"Parties are ordered not to use plaintiff's real names in pleadings," Harpool wrote, agreeing with Jane Doe's attorney's argument that she and her children "would suffer harassment if their identities were publicized."
In the lawsuit filed, which was filed May 27 in U. S. District Court for the Western District of Missouri the plaintiffs, Jane Doe alleges that Huff and Eggleston violated students' First Amendment rights by forcing religion on children during a field trip.
In a brief, the attorney for Jane Doe claimed that lawsuits of this nature, involving religious matters, often end up causing problems for those file them, and says that the plaintiffs could be subjected to "retaliatory physical and mental harm." Doe filed the lawsuit on behalf of her children, one in middle school, and the other in elementary school.
The lawsuit claims the older child was "exposed to defendants' promotion and endorsement of religion" and "felt coerced by the school to participate in religious activity and has been made to feel like an outsider and unwelcome in the school district." The younger child will be a student at North, the lawsuit says, and the parent does not want any further such activity to be sponsored by the district.
The situation that brought about the lawsuit was explained as follows:
On or about May 8, 2015, a class field trip of students from North Middle was taken, during regular school hours, to a facility owned and operated by a Christian ministry. The facility in question is known as Victory Ministries and Sports Complex, and is located in Joplin, Missouri.
Victory Ministries and Sports Complex (hereinafter “Victory”) is a Christian facility that operates for three stated purposes that are expressed on its web site: “Exalt Jesus,” and “Expand the Kingdom of God,” and “Equip the Body of Christ.”
The same web page states Victory’s goals, which include: “Keep Jesus central in everything we do,” and “Have God-honoring entertainment,” and other religious goals. Christian imagery is prominent at the Victory facility. Most, if not all signs that include the “Victory” name at the facility utilize a Christian cross as the “t” in the word “Victory.”
A large banner that exalts Jesus is visible at the Victory gym. The banner, which states “Jesus is worthy of it all!” is placed high on the wall of the gym, above approximately ten other banners, many of which also contain religious messages. One banner, for example, reads “ Worship” whereas another states: “Hope. The confident expectation that what God has promised is true.”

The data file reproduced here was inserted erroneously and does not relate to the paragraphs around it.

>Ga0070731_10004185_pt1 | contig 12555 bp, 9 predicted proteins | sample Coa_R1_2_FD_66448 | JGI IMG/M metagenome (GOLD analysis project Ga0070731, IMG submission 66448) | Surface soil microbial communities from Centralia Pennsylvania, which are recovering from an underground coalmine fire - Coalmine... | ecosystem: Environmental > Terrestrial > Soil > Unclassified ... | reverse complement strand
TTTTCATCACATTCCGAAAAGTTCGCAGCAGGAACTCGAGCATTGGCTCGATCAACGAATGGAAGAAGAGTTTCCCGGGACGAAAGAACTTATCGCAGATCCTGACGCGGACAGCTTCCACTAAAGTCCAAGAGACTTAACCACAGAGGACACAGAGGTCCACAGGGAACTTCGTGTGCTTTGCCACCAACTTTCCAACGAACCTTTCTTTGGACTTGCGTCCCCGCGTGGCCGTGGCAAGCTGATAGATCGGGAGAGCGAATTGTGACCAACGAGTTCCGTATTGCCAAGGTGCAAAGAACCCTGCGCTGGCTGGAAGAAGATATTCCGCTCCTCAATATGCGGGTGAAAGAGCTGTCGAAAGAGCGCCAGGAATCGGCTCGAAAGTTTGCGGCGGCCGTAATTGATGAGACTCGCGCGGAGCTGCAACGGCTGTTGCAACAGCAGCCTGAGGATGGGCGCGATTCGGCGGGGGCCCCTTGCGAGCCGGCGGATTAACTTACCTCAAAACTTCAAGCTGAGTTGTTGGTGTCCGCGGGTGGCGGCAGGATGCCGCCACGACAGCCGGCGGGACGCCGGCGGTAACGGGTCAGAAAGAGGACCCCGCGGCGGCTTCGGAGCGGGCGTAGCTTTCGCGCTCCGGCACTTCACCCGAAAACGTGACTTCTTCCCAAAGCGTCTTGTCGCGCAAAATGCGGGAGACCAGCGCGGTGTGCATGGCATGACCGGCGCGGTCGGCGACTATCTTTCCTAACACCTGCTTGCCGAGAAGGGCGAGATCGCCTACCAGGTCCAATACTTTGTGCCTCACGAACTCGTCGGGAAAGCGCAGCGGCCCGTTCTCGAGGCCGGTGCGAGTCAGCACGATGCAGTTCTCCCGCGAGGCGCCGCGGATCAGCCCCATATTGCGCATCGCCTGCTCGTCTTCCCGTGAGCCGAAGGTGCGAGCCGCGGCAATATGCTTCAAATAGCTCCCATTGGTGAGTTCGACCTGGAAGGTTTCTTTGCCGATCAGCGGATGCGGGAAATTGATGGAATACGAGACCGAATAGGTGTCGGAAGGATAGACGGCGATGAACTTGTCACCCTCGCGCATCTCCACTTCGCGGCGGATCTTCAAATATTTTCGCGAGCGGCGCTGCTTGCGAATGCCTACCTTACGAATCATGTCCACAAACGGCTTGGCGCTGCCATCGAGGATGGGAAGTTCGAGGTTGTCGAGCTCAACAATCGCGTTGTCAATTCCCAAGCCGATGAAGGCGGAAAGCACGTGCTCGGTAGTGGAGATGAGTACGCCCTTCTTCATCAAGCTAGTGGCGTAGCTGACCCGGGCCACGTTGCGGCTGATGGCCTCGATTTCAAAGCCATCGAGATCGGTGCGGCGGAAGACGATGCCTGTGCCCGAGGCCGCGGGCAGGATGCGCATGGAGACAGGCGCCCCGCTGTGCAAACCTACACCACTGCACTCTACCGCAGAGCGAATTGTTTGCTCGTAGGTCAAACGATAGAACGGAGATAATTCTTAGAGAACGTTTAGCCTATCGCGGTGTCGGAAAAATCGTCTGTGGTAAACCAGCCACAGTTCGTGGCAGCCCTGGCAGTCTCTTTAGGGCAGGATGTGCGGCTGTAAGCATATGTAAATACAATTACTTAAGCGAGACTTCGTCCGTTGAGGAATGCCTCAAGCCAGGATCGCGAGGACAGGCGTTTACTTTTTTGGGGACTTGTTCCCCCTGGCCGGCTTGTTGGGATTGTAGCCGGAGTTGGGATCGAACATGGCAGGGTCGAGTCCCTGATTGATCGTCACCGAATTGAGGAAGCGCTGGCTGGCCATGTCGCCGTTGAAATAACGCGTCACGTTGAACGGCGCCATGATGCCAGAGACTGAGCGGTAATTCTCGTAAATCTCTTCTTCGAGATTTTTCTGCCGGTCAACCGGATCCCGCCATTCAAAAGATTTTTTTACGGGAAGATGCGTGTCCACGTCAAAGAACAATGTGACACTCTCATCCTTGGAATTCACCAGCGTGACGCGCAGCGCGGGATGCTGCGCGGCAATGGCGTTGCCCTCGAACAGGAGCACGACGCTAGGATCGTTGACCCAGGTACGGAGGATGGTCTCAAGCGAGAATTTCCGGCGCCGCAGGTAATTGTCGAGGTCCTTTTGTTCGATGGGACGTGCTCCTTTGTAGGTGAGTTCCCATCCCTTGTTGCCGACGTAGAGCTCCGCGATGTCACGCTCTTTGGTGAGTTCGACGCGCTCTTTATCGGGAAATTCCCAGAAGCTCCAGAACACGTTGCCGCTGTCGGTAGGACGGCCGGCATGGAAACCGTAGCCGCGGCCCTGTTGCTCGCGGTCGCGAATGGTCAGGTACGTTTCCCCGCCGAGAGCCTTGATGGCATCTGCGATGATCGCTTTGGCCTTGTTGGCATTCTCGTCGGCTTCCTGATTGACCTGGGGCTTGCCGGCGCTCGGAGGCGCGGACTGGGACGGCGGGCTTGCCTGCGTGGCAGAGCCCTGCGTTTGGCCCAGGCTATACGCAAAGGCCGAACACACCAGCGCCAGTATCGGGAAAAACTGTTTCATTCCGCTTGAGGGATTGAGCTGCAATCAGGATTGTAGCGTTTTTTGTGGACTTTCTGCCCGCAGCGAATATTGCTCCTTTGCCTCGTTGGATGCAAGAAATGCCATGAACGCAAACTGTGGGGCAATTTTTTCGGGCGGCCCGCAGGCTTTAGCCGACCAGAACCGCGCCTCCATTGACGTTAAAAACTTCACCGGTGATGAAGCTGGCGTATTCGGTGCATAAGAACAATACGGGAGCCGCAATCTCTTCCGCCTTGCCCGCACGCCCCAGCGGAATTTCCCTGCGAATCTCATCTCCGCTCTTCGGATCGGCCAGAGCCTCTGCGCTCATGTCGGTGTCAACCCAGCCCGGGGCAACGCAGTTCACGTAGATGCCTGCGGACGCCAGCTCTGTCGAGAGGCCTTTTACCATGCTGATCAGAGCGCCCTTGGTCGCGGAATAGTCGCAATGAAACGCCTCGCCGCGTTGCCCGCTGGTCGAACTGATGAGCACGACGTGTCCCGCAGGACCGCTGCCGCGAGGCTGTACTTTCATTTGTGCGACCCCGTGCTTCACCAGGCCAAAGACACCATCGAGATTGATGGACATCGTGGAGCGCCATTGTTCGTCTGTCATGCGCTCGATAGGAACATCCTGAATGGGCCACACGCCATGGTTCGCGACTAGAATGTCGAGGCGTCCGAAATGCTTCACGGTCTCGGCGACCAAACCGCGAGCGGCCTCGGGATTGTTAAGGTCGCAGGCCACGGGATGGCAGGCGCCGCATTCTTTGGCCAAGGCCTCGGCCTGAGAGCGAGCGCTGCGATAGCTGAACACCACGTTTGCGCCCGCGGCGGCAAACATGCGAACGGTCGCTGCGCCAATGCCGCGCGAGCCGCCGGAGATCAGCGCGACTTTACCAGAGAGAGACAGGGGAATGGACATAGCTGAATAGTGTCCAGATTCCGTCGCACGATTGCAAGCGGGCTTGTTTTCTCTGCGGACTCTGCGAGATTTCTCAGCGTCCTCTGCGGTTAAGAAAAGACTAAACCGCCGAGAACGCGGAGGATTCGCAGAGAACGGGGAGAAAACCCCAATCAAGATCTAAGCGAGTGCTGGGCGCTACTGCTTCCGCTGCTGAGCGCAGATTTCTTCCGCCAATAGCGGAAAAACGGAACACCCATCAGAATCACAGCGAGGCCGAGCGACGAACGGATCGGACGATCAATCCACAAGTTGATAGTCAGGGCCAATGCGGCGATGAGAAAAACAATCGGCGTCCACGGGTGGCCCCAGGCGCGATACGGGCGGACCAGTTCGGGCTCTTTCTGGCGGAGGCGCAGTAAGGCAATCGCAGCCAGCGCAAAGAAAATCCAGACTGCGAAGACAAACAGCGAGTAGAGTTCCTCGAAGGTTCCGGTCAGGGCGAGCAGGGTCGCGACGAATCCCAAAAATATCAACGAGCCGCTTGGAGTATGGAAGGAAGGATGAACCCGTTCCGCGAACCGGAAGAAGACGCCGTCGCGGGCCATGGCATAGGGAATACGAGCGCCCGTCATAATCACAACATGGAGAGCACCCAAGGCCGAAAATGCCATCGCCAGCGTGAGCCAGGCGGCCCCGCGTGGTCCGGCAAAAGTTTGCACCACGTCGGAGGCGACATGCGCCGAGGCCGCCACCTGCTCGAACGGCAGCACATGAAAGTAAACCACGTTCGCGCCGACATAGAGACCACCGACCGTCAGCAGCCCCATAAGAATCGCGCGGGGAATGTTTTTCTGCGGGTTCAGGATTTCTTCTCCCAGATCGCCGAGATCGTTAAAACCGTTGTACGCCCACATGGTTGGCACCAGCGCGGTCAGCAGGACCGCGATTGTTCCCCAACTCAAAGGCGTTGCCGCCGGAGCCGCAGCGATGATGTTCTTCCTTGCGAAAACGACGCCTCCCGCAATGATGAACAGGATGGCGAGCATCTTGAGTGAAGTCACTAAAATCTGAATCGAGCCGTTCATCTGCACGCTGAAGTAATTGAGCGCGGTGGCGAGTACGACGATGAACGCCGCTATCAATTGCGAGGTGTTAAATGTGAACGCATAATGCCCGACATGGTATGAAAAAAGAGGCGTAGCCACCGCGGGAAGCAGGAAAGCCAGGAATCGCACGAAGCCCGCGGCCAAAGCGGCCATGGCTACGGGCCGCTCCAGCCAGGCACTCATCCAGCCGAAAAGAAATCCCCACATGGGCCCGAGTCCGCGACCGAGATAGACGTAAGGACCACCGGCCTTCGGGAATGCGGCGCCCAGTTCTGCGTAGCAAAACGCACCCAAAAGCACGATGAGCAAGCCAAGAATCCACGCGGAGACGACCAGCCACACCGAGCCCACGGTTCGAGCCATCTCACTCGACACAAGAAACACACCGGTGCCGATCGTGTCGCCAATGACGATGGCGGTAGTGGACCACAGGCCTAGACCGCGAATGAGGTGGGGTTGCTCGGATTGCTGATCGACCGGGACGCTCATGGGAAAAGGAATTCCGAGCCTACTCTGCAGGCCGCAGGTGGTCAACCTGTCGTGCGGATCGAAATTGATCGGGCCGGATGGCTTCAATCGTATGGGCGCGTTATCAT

Prior to the field trip, permission slips were sent home to parents for the school field trip to Victory. Doechild I was given a permission slip for Plaintiff Jane Doe to sign. The permission slip for parents to sign in order to allow students to attend the field trip expressly stated that parents understand that their children may be invited to Bible studies and local churches while at Victory. The same permission slip, in paragraph number 6, required parents to allow their child to participate in “worship services, Bible studies or any other activities that may pertain to the Christian faith.”
On May 5, 2015, an email was sent by American Humanist Association (“AHA”), a Washington, D.C. nonprofit organization, to Defendants Huff and Eggleston warning them that a North Middle School parent had raised concerns about the planned field trip and pointing out that the trip would violate the Establishment Clause. That same day, Defendant Huff responded to AHA’s email with an email of his own denying that the trip violated the Establishment Clause but admitting that the permission slip was inappropriately worded.
Also that same day, in response to Defendant Huff’s email, the AHA sent a second email to Defendants, drawing specific attention to the religious nature of the Victory operation and warning that the field trip would result in litigation.
Defendants did not respond to said email, and in fact, the trip was conducted on or about May 8. Doechild I did not participate in the field trip, which was conducted during an ordinary school day. Plaintiff Jane Doe, faced with the choice of an unconstitutional field trip or no school for her child for the day, kept Doechild I out of school. As such, Doechild I was denied a full day of academics due to Defendants’ actions. If Doechild I had participated in the field trip, Doechild I would have been exposed to Christian messages that directly contradict the religious beliefs of Plaintiff Jane Doe and Doechild I.
The field trip has given the impression to a reasonable observer that the public school endorses Christianity. Doechild I was put in the position of having to choose to attend a religious school-sponsored event or forgo participation entirely. Public school resources, including paid personnel time and other resources, which were paid for by tax monies, were expended in planning and conducting the field trip to Victory.
The lawsuit asks for a permanent injunction against any further trips to Victory Sports Complex or any other religious-based venues, a judgement that Huff and Eggleston have violated the Establishment Clause of the First Amendment, and damages and punitive damages against Huff and Eggleston for violating the children's constitutional rights.
The attorneys for the plaintiffs are Arthur Benson & Associates of Kansas City.